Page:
Now that you have been using StealthAUDIT for SQL for a while, you might be wondering how to squeeze more value out of the product by enhancing the information it is collecting and reporting on.
StealthAUDIT for SQL relies on native SQL server auditing capabilities to collect and report on user activity, as well as successful or unsuccessful server or database logon activity. As a result, you will need to adjust some additional configuration options within SQL to ensure you can collect the information you are expecting to see in your StealthAUDIT reports.
This blog will walk you through the steps required for setting up Microsoft SQL server to audit DML (Data Manipulation Language) activity so you can keep an audit trail on specific tables (e.g. those containing sensitive data) and record server level logon activity.
For Microsoft SQL Server, there are two types of auditing – server- level auditing and database-level auditing. Each of these audit levels can be configured separately, providing flexibility when multiple databases exist within the same instance or if multiple instances reside on the same server. Below is a summary of SQL Server Audit support in different editions of SQL Server:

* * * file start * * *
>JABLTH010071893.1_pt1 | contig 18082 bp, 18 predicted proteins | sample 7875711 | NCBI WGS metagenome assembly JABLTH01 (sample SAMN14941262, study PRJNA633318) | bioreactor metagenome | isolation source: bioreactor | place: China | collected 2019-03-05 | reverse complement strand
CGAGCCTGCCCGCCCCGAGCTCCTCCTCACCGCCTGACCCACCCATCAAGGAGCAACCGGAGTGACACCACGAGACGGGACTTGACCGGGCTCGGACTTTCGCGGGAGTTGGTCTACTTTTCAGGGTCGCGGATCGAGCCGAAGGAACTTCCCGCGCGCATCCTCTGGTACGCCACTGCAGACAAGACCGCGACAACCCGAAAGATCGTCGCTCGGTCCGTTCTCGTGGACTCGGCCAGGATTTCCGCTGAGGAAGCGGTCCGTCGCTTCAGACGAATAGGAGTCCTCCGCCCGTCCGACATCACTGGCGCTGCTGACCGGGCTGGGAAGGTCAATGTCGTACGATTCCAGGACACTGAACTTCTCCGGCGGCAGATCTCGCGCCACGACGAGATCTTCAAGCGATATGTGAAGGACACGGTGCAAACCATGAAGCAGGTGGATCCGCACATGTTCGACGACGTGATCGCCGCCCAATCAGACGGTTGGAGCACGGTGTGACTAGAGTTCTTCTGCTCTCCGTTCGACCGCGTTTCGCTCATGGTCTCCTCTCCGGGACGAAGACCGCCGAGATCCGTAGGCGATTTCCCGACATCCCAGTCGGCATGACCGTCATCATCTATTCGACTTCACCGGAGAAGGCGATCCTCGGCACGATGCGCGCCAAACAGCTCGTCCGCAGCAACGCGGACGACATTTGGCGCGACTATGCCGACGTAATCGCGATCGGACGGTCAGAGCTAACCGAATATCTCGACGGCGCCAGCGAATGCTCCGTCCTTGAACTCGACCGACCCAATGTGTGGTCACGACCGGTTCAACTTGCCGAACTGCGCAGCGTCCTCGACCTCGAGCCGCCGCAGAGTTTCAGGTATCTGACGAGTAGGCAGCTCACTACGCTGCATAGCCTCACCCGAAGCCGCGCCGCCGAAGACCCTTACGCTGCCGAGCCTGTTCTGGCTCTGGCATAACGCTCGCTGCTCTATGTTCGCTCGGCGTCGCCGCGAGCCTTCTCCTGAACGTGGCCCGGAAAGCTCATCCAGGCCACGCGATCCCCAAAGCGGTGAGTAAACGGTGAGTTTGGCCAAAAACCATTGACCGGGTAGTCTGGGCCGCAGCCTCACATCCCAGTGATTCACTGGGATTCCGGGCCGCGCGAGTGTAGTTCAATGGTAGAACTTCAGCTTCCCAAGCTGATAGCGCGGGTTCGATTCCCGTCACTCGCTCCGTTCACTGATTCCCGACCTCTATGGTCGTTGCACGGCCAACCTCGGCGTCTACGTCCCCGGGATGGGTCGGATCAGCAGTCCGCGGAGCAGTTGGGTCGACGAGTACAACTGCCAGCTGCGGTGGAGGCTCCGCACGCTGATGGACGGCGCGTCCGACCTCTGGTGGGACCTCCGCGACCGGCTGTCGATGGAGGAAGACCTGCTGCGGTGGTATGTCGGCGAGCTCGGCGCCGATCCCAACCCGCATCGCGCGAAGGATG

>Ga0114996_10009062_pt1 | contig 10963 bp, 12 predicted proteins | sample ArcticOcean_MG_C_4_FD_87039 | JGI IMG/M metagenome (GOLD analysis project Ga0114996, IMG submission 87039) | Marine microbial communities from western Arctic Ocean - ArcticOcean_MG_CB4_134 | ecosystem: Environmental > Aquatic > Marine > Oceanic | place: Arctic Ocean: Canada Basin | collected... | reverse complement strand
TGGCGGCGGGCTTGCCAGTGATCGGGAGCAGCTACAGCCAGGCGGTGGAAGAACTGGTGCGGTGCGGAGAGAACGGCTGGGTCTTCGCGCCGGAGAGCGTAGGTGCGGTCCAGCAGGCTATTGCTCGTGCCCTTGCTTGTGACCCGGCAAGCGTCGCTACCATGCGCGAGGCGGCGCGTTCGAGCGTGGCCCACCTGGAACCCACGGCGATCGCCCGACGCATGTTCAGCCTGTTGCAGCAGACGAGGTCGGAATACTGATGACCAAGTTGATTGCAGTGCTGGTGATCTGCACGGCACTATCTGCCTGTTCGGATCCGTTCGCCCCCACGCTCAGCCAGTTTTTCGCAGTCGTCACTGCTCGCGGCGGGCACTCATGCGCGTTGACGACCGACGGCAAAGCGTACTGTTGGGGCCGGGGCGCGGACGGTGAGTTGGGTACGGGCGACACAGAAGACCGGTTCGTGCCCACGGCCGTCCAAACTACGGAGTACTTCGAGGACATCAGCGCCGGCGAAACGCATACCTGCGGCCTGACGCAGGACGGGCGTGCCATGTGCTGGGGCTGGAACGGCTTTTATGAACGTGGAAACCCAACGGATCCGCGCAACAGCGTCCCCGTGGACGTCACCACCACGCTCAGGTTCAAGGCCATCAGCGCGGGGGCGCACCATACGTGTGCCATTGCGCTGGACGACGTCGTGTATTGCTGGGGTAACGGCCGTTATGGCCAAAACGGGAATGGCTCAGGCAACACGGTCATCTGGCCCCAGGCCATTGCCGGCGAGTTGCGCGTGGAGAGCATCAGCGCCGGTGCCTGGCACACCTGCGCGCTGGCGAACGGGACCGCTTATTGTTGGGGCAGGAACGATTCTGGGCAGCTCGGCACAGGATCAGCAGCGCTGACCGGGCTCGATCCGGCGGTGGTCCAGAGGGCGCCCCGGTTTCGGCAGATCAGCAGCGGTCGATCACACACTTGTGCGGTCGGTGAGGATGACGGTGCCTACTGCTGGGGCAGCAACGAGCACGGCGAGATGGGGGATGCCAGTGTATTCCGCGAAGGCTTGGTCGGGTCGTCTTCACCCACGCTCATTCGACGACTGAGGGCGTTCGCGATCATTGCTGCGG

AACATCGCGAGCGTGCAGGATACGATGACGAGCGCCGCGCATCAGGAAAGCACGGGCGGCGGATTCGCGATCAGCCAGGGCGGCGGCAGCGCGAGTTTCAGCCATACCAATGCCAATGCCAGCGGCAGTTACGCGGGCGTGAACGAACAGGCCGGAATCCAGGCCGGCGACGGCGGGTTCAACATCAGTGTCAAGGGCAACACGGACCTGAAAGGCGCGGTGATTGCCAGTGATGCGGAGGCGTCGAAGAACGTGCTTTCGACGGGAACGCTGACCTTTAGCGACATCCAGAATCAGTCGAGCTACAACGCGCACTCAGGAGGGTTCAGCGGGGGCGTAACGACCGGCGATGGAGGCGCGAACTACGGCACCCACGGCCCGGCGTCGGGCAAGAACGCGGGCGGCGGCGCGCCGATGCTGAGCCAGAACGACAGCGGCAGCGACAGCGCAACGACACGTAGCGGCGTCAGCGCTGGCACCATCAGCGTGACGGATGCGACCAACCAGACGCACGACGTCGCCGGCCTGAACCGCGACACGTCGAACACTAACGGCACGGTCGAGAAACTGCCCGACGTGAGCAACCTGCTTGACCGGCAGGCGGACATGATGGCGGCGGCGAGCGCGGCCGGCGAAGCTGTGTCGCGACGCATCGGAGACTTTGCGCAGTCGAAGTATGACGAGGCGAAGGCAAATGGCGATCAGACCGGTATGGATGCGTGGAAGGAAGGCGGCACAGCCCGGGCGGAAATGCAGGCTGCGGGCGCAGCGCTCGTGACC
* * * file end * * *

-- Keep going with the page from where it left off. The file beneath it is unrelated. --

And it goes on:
|Version\Edition||SQL Server 2008 & 2008 R2||SQL Server 2012 & 2014||SQL Server 2016 & 2017|
|Enterprise||Server & Database Level||Server & Database Level||Server & Database Level|
|Datacenter||Server & Database Level||Not Applicable||Not Applicable|
|Standard||No Support||Server Level Only||Server & Database Level|
|Web||No Support||Sever Level Only||Server & Database Level|
|Business Intelligence||No Support||Server Level Only||Not Applicable|
|Developer||Server & Database Level||Server & Database Level||Server & Database Level|
Once an audit specification is configured and enabled, SQL server will write the audit events to a binary file, Windows event log, or SQL Server event log. StealthAUDIT for SQL scans the binary audit file to capture the audit events.
Step 1 – Create an Audit Object
In Microsoft SQL Server Management Studio (SSMS), create an audit object by right-clicking on Security -> Audits and choosing “New Audit” option. You can either choose the default audit name or give it a more meaningful name (for example Audit-Sbits_SBMSSQL2017). Make sure that the Continue option (default) for the On-Audit Log Failure is chosen. Next, specify the path where SQL server should write the audit log file to and choose other file attributes as appropriate.
When auditing multiple SQL Server instances and databases, consider scripting the process rather than using the GUI. Create an audit using the GUI for one of the instances and click on the script button to generate the script and modify in SSMS and modify the script as required.